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NCCN Increases the Emphasis on Genetic/Familial High-Risk Assessment in Colorectal Cancer

Heather Hampel

NCCN has developed new guidelines for the assessment of high-risk familial/genetic colorectal cancer, and has positioned these recommendations within the guidelines for detection, prevention, and risk reduction. The Panel recommends that all patients with colorectal cancer be screened for Lynch syndrome, which occurs in 1 of every 35 patients and is the most common form of hereditary colorectal cancer. Such screening could be universal so that all tumors are genetically tested, or screening could be restricted to patients under the age of 70 and those aged 70 and older who meet clinical criteria.

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Point: Justification for Lynch Syndrome Screening Among All Patients With Newly Diagnosed Colorectal Cancer

Heather Hampel

Either microsatellite instability testing or immunohistochemical staining for the 4 mismatch repair proteins (MLH1, MSH2, MSH6, and PMS2) should be performed on all newly diagnosed colorectal cancers. This testing will identify tumors that are microsatellite unstable, which has implications for patient prognosis and possibly treatment. In addition, it will identify patients who are more likely to have Lynch syndrome. Of every 35 colorectal cancer patients, 1 has Lynch syndrome, the most common hereditary cause of colorectal and endometrial cancers. Diagnosis of Lynch syndrome affects the medical management of the patient and their relatives, with potentially life-saving ramifications. Although screening only a subset of patients with colorectal cancer based on age at diagnosis, family history, or histologic criteria will reduce the number of screening tests necessary, it will miss a significant proportion of patients with microsatellite unstable colorectal cancer and many patients with Lynch syndrome. Given that universal screening of all patients with newly diagnosed colorectal cancer using immunohistochemistry as the initial test was recently shown to be cost-effective and comparable with other widely accepted preventive services, it is not necessary to try to reduce costs by restricting screening to a subset of patients, which leads to a reduction in the efficacy of the screening program.

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Constitutional MLH1 Methylation Is a Major Contributor to Mismatch Repair–Deficient, MLH1-Methylated Colorectal Cancer in Patients Aged 55 Years and Younger

Megan P. Hitchins, Estela Dámaso, Rocio Alvarez, Lisa Zhou, Yajing Hu, Marcio A. Diniz, Marta Pineda, Gabriel Capella, Rachel Pearlman, and Heather Hampel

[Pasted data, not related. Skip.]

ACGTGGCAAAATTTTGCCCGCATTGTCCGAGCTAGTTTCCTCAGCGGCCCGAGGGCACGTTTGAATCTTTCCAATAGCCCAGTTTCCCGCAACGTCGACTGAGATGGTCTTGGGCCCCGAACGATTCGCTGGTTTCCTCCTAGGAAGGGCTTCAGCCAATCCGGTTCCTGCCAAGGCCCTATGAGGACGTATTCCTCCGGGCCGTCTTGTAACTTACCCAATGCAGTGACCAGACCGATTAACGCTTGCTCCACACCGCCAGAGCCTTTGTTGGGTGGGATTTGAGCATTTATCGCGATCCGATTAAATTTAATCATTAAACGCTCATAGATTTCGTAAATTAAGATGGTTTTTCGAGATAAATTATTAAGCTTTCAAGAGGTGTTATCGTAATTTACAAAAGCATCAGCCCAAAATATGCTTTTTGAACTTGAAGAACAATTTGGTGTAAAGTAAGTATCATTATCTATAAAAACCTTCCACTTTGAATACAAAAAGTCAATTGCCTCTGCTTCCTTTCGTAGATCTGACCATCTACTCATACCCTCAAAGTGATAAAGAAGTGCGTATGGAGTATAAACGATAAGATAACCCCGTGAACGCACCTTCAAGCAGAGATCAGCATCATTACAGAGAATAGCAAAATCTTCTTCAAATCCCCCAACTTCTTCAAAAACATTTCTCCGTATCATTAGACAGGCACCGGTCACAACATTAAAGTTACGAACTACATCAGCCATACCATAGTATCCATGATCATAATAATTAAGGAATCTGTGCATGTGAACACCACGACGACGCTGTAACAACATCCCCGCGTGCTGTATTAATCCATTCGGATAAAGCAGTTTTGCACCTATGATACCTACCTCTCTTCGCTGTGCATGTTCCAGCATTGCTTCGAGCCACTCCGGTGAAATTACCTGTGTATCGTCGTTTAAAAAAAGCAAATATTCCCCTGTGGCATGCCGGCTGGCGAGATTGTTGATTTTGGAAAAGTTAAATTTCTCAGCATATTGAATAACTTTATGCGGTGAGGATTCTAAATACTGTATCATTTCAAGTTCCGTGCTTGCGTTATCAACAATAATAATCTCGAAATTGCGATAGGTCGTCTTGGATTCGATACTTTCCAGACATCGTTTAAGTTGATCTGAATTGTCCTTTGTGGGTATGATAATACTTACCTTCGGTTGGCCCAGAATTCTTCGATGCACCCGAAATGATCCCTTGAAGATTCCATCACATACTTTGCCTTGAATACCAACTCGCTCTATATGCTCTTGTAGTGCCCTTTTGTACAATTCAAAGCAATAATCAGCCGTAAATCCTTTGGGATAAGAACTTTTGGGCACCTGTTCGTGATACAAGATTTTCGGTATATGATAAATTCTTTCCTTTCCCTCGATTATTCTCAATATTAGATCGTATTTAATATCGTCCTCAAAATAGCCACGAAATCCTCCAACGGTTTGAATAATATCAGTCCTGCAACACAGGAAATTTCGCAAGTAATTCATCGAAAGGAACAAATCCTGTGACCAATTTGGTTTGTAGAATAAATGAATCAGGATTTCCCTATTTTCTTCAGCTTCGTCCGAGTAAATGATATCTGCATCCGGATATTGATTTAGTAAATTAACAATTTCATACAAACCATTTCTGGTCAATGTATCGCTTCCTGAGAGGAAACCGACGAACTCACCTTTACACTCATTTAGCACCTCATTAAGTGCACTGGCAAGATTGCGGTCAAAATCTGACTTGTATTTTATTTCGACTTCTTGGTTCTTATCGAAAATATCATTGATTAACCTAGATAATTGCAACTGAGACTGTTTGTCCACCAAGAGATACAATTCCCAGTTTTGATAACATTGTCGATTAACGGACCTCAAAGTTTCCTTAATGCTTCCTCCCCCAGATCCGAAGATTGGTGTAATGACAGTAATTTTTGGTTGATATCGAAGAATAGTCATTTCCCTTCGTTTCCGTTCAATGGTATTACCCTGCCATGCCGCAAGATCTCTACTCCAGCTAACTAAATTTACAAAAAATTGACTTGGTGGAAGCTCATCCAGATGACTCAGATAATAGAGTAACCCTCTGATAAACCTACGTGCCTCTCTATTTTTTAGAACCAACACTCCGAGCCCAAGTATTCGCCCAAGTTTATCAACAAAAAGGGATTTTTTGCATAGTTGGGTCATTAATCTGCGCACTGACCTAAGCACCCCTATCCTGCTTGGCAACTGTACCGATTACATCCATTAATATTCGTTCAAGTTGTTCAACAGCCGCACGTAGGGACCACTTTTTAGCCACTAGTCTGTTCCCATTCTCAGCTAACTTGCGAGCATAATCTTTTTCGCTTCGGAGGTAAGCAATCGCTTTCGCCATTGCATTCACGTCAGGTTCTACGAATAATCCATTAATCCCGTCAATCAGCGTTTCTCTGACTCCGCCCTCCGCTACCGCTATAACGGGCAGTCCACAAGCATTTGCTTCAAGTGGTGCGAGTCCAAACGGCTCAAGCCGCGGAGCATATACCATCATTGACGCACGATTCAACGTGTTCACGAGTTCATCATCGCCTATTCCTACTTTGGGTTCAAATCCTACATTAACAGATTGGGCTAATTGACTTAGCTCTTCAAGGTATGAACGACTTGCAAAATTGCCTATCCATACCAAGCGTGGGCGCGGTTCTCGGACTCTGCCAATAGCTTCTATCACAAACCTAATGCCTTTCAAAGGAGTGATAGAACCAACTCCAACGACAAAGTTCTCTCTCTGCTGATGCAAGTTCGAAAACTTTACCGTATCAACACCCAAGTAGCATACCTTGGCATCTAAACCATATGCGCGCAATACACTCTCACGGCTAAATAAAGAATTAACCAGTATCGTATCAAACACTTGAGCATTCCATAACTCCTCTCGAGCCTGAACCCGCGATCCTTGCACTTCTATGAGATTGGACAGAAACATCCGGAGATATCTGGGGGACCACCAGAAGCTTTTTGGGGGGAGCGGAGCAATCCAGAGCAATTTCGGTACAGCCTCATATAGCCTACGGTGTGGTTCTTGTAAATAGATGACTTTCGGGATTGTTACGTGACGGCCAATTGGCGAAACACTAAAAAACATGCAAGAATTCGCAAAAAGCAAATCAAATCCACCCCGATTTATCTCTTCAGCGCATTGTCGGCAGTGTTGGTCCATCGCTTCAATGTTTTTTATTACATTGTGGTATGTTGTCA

Background: Most mismatch repair–deficient (MMRd) colorectal cancer (CRC) cases arise sporadically, associated with somatic MLH1 methylation, whereas approximately 20% have germline mismatch repair pathogenic variants causing Lynch syndrome (LS). Universal screening of incident CRC uses presence of MLH1 methylation in MMRd tumors to exclude sporadic cases from germline testing for LS. However, this overlooks rare cases with constitutional MLH1 methylation (epimutation), a poorly recognized mechanism for LS. We aimed to assess the frequency and age distribution of constitutional MLH1 methylation among incident CRC cases with MMRd, MLH1-methylated tumors. Methods: In retrospective population-based studies, we selected all CRC cases with MMRd, MLH1-methylated tumors, regardless of age, prior cancer, family history, or BRAF V600E status, from the Columbus-area HNPCC study (Columbus) and Ohio Colorectal Cancer Prevention Initiative (OCCPI) cohorts. Blood DNA was tested for constitutional MLH1 methylation by pyrosequencing and real-time methylation-specific PCR, then confirmed with bisulfite-sequencing. Results: Results were achieved for 95 of 98 Columbus cases and all 281 OCCPI cases. Constitutional MLH1 methylation was identified in 4 of 95 (4%) Columbus cases, ages 34, 38, 52, and 74 years, and 4 of 281 (1.4%) OCCPI cases, ages 20, 34, 50, and 55 years, with 3 showing low-level mosaic methylation. Mosaicism in blood and normal colon, plus tumor loss of heterozygosity of the unmethylated allele, demonstrated causality in 1 case with sample availability. Age stratification showed high rates of constitutional MLH1 methylation among younger patients. In the Columbus and OCCPI cohorts, respectively, these rates were 67% (2 of 3) and 25% (2 of 8) of patients aged <50 years but with half of the cases missed, and 75% (3 of 4) and 23.5% (4 of 17) of patients aged ≤55 years with most cases detected. Conclusions: Although rare overall, a significant proportion of younger patients with MLH1-methylated CRC had underlying constitutional MLH1 methylation. Routine testing for this high-risk mechanism is warranted in patients aged ≤55 years for a timely and accurate molecular diagnosis that will significantly alter their clinical management while minimizing additional testing.